Ingeniously Puzzled

What makes an invention successful? How do you develop innovative ideas and products that take the market by storm? A visit to the inventors’ workshop run by Dr. Björn Graßl and Matthias Gehrke in Nuremberg reveals some of the answers.


Among their collection of lathes, milling machines, workbenches, and computers Dr. Björn Graßl (left) and Matthias Gehrke have enough time to think laterally. Photo: Jean-Claude Winkler Photography

An address in a modest industrial building on one of Nuremberg’s busy arterial roads. A sign saying “LiKoS,” the name of a product that they invented, points to the door on the ground floor. Behind this door are two of the most creative people currently at DEKRA. On workbenches dotted among computers, circuit boards, and 3D-printed components, Dr. Björn Graßl (44), Matthias Gehrke (44), and their external colleague Lars Liebmann (43) are beavering away at inventions that are both ingenious and useful. Inventions like “LiKoS,” which translates as “elevator control system.” About three years ago, it completely revolutionized the industry. That’s because there is no longer any need for bulky equipment when carrying out routine inspections of elevator systems.

Instead, the work is done by an unremarkable-looking device packed with sensors that measure and record the elevator’s movements. Gehrke recalls the initial idea: “I had just started working as a DEKRA elevator inspector, which meant hauling four boxes full of inspection equipment through the pedestrian zone to the customer’s premises. About 35 kilos of kit. I thought to myself: ‘there has to be a better way.’ So that was my first innovation for the company.” But in order to bring the idea to life, he needed an IT expert to do the programming, so he turned to his childhood friend Björn Graßl, who holds a doctorate in physics. “We’ve known each other for more than 40 years, and I asked him whether he wanted to help me put my idea into practice.” The result was LiKoS, which can now even be supplemented by an app. “We harnessed the rapid development of smartphone sensors, which have been dramatically enhanced to support virtual reality applications. Nowadays, a conventional cell phone is all that’s required to provide elevator operators with a constant stream of extremely useful operational data,” explains Graßl, whose face lights up when talking about the technical details.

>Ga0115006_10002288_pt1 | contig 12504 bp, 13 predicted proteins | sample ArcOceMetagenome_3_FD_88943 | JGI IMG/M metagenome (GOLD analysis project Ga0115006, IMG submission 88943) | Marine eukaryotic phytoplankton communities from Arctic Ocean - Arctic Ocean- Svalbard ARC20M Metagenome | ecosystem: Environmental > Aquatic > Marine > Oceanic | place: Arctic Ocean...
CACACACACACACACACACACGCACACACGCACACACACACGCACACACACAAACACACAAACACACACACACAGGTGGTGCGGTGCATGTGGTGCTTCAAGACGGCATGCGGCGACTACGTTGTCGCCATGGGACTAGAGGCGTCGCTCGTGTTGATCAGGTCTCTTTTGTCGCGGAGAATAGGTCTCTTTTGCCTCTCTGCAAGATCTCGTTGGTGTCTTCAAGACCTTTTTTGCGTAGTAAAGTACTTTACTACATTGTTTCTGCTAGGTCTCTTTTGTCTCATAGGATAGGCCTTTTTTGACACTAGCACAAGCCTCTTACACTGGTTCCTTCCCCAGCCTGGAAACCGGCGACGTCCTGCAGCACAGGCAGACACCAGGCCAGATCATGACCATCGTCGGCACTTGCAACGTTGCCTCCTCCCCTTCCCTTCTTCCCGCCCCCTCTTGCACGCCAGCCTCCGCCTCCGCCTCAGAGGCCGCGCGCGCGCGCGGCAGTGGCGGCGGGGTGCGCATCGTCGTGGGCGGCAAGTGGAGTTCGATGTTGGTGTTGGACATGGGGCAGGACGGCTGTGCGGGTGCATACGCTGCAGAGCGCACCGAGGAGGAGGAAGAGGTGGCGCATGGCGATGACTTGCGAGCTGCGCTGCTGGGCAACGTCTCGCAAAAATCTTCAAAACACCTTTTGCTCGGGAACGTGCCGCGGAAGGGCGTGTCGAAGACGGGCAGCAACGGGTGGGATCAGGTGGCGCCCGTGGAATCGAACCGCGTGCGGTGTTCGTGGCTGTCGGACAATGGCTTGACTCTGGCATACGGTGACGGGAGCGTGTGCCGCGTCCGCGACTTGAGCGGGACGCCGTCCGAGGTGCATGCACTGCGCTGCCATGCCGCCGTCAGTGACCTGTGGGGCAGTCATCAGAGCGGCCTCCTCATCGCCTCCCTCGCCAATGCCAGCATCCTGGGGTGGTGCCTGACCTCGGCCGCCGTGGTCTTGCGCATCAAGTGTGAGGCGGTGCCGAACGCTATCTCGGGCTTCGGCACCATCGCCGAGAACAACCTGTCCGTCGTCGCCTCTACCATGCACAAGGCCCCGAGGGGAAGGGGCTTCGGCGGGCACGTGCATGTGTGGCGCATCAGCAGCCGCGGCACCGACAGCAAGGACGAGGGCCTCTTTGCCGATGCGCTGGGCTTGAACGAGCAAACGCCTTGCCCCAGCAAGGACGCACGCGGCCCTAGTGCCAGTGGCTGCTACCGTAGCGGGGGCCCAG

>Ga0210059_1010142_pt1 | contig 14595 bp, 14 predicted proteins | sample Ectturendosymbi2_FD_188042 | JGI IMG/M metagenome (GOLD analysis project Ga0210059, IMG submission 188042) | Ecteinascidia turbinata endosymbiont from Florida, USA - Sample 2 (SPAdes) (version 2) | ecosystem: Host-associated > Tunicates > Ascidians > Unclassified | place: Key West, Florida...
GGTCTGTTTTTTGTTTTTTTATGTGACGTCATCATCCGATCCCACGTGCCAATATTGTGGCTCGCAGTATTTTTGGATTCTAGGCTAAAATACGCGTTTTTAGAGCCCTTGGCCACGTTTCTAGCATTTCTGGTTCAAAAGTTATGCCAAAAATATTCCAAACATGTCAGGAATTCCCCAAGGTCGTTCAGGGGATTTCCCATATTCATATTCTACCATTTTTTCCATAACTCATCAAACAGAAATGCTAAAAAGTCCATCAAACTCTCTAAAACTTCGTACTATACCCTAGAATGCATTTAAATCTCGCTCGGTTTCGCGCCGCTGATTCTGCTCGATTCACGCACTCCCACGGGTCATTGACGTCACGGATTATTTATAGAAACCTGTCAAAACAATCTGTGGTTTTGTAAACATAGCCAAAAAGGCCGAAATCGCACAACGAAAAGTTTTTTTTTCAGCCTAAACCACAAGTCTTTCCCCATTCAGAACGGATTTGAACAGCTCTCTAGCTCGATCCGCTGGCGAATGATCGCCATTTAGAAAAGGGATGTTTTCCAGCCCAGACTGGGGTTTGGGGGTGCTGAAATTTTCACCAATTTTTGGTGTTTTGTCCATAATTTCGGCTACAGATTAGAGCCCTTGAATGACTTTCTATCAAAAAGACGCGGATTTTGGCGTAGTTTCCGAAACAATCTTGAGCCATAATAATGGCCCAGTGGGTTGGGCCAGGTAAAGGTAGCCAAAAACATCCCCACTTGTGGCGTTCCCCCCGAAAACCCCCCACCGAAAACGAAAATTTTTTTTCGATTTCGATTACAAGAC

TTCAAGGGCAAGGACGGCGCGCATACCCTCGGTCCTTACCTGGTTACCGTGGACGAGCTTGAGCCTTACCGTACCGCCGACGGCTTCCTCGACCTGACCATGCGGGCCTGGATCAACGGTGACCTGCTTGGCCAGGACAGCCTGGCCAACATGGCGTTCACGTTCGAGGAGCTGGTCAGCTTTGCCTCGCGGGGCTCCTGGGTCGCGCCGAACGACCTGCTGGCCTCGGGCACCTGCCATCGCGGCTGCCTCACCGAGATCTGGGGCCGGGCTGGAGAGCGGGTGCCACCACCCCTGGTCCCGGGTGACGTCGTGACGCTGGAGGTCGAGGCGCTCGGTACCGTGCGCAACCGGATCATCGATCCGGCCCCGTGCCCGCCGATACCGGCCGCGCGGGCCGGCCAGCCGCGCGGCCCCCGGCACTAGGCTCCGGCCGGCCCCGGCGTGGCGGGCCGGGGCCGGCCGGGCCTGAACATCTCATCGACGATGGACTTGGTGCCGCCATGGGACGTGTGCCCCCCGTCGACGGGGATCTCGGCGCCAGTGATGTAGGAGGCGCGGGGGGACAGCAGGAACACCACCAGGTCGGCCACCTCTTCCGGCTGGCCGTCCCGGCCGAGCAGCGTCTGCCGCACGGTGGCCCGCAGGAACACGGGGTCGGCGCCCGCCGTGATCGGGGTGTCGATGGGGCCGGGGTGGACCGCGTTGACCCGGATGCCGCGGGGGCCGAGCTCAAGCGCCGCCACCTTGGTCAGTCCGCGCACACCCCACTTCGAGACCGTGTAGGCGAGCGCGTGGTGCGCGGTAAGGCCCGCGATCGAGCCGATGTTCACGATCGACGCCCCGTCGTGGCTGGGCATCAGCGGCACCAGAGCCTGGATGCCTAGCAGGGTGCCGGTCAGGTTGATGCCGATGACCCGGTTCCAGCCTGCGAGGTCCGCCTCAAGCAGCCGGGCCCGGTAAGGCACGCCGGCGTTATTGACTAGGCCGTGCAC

Two men, thousands of light-bulb moments: Björn Graßl (left) and Matthias Gehrke are bursting with ideas. Photo: Jean-Claude Winkler Photography